First Look: Juma Food Truck & Catering

Animal husbandry is weird. Every time I pet a sheep or feed a pig, I’m reminded how strange it is that we humans have the ability to domesticate and raise other species. With the easy familiarity we have with cats and dogs, it’s easy to forget that we also have this innate, semi-magical connection with all kinds of farm animals.

This last week I was standing in the sheep pen at Sayward Farm talking to Aidan Pine, the proprietor of a mobile food trailer called Juma. As he hand-fed the bleating sheep and poured slop into the pig trough, I remembered elementary school field trips to Maplewood Farm in North Vancouver; rainboots sucking in the mud, the sound and smell of fresh milk hitting an aluminum bucket. The whole movement of reconnecting to the sources of the food we eat starts here, on farms like these — and if you’re looking to truly put your money where your mouth is, Juma is one of your best options.


At 23, Aidan is strikingly young to be running his own business, but a taste of his dishes quickly sets you straight. This is a guy with a strong connection to food and a short but impressive resume. After a scant three months of culinary school in Montreal, he moved to Denmark (“for a girl”) and found himself in high demand. “When I got there it was like, oh, credentials from a culinary school in North America!”

He found jobs cooking in East Indian and Thai restaurants, learning the recipes that today define the “global taste” half of Juma’s motto. And with a little luck and the help of a wine merchant turned sailboat captain, he snagged a one month internship (or “stage”) at one of the world’s most renowned restaurants: the two Michelin star Noma, rated best restaurant in the world four times in the last five years by Restaurant magazine. “There we would work 16-18 hour days with tweezers pulling veal neck apart into fibers and arranging it into little nests,” said Aidan. “It’s great but it’s the total opposite of cooking out of a food truck.”



The hyper-local “foraging” philosophy of Noma followed him home from Copenhagen to Victoria, where in 2012 his parents Jim and Jan purchased Sayward Farm. Aidan knew it would be a great source for hormone and antibiotic-free, ethically raised livestock, as well as fruits and vegetables grown without pesticides. With his culinary experience and a supplier lined up, he took his savings and began to look around for a storefront. “Everything was 4-5000 a month rent, and you’re paying out of pocket while you’re doing renovations,” said Aidan. “I had some money saved up, four or five years of savings, but you need some serious financial backing to bankroll six months of rent while you’re doing renovations.” A converted (and thankfully unused) horse trailer started looking like a good bet. “When I saw the trailers and started looking at numbers and designing it myself, it just kinda made sense.”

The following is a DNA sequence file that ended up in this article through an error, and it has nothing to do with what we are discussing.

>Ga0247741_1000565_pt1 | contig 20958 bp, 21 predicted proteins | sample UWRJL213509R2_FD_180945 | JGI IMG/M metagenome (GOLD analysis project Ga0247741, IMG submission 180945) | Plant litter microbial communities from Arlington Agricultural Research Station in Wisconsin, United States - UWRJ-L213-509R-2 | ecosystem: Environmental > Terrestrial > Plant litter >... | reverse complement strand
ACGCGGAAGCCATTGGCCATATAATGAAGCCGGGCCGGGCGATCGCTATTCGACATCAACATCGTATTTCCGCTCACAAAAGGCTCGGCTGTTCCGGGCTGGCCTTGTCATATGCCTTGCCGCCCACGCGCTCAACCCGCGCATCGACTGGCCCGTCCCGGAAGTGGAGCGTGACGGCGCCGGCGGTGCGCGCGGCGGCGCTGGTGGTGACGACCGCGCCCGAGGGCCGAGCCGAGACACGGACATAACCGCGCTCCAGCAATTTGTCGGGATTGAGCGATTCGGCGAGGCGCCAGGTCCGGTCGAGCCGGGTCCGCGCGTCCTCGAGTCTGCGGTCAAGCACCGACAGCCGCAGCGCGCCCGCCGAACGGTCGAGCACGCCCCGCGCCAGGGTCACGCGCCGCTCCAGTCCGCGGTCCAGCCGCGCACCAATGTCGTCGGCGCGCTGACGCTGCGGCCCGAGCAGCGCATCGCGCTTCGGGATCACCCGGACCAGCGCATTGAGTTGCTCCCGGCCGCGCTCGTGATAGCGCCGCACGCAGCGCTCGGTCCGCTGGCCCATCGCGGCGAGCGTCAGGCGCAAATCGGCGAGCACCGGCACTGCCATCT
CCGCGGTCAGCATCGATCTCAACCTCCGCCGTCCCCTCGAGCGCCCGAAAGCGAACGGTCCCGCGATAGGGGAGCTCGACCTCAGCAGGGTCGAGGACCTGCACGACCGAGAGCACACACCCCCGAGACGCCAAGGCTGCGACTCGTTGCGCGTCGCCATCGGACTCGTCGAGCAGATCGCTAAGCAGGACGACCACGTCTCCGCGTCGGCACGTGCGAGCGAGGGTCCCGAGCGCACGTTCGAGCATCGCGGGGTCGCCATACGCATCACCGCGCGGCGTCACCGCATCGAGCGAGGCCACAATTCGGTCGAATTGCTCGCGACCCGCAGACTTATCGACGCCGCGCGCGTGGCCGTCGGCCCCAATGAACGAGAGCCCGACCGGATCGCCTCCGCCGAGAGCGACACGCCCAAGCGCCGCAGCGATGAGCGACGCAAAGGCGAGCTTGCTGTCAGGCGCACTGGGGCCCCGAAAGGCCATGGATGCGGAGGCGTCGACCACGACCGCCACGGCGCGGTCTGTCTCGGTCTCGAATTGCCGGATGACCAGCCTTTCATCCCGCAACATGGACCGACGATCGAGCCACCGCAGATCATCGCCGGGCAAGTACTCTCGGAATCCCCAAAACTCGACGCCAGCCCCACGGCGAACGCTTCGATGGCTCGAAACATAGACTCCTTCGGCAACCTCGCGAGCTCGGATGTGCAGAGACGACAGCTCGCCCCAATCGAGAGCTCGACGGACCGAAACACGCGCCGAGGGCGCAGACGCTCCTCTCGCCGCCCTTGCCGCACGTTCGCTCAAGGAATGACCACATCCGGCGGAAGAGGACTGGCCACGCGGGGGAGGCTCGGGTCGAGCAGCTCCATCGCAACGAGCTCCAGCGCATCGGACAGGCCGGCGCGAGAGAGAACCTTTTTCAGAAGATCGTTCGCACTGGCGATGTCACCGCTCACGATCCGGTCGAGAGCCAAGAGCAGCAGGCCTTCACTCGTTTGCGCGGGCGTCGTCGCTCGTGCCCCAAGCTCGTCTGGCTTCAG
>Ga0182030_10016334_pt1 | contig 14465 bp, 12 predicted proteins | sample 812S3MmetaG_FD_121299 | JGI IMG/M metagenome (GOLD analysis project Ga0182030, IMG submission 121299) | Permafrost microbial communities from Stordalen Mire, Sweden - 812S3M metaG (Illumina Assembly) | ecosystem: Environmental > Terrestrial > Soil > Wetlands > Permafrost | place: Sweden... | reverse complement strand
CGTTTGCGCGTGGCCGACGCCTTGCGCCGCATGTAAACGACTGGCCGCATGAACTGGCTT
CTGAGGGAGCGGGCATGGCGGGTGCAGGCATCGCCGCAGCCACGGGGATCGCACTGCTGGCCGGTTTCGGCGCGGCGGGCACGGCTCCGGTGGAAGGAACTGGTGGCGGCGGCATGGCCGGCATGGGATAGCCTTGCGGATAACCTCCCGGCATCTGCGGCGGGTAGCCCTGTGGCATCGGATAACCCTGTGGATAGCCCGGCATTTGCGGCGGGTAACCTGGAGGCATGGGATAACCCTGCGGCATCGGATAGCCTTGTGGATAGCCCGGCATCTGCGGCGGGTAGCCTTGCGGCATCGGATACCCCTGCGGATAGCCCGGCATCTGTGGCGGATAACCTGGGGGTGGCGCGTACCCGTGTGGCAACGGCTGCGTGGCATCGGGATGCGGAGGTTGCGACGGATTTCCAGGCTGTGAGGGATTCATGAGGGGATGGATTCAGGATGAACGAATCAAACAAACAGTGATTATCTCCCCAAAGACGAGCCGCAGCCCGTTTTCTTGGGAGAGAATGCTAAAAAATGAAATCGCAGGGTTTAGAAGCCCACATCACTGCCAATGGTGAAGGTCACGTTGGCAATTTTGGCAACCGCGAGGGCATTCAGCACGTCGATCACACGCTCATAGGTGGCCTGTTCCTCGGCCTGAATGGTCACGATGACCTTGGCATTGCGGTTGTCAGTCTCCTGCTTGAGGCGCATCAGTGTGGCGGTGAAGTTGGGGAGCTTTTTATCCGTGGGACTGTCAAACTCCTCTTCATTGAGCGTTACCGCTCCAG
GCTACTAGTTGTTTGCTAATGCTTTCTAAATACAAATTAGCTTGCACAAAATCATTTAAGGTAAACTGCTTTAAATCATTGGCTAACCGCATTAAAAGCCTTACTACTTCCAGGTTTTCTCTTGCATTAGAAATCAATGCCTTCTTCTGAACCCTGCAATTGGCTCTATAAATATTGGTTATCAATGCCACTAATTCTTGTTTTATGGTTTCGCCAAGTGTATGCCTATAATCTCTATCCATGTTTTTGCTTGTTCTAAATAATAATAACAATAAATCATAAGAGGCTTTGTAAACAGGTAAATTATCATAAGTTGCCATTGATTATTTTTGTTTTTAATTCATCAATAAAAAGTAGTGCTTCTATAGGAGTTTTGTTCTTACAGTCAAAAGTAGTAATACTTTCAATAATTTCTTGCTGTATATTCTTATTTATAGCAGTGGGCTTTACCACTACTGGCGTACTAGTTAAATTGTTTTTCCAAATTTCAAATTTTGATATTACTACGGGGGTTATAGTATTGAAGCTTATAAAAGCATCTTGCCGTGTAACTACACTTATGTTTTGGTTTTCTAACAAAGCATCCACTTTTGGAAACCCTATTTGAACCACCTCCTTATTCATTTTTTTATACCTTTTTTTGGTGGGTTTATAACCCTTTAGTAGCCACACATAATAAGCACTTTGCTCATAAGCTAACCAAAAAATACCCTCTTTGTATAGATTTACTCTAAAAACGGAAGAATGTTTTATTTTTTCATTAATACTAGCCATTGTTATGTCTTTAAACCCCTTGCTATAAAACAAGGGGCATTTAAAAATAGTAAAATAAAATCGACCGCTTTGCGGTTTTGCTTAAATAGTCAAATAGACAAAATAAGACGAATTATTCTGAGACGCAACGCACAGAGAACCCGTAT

Unlike many other food trucks, it’s rare to see a Juma menu item offered twice. Aidan is constantly coming up with fresh takes on Vancouver Island ingredients. “Our whole food system is so regimented here in Canada,” he says. “You learn that ‘food comes from Sysco’, you have to prep it the day before, it almost hinders your ability to adapt and change as the seasons change, which I’m hopefully trying to do with the food truck.” Aidan’s talents as a chef and commitment to locally sourced ingredients have made Victoria’s farmers market community sit up and take notice. “We tripled the business in August that we did in June,” says Aidan. “I was expecting that we’d get a little more popular, but I’ve actually been blown away by how fast it’s happened.”



Aidan’s food trailer is sadly closed for the fall and winter seasons, but if your tastebuds are tingling, send him from his Website. Aidan and his staff keep themselves busy through the winter, catering “everything from private full course dinners to larger events and weddings.” Inventive, locally-sourced grub — there’s nothing better for feeding a team of hungry web developers and wedding guests alike.


Juma Food Trailer





Sayward Farm

834 Sayward Rd

Saanich BC V8Y 1R4


Written By:

Vancouver-born photographer, writer and designer Sol Kauffman has had his hands dirty in restaurant kitchens for years, washing dishes and slinging pizzas. In 2008 he moved to Victoria to pursue a BFA in Creative Writing at UVic ...

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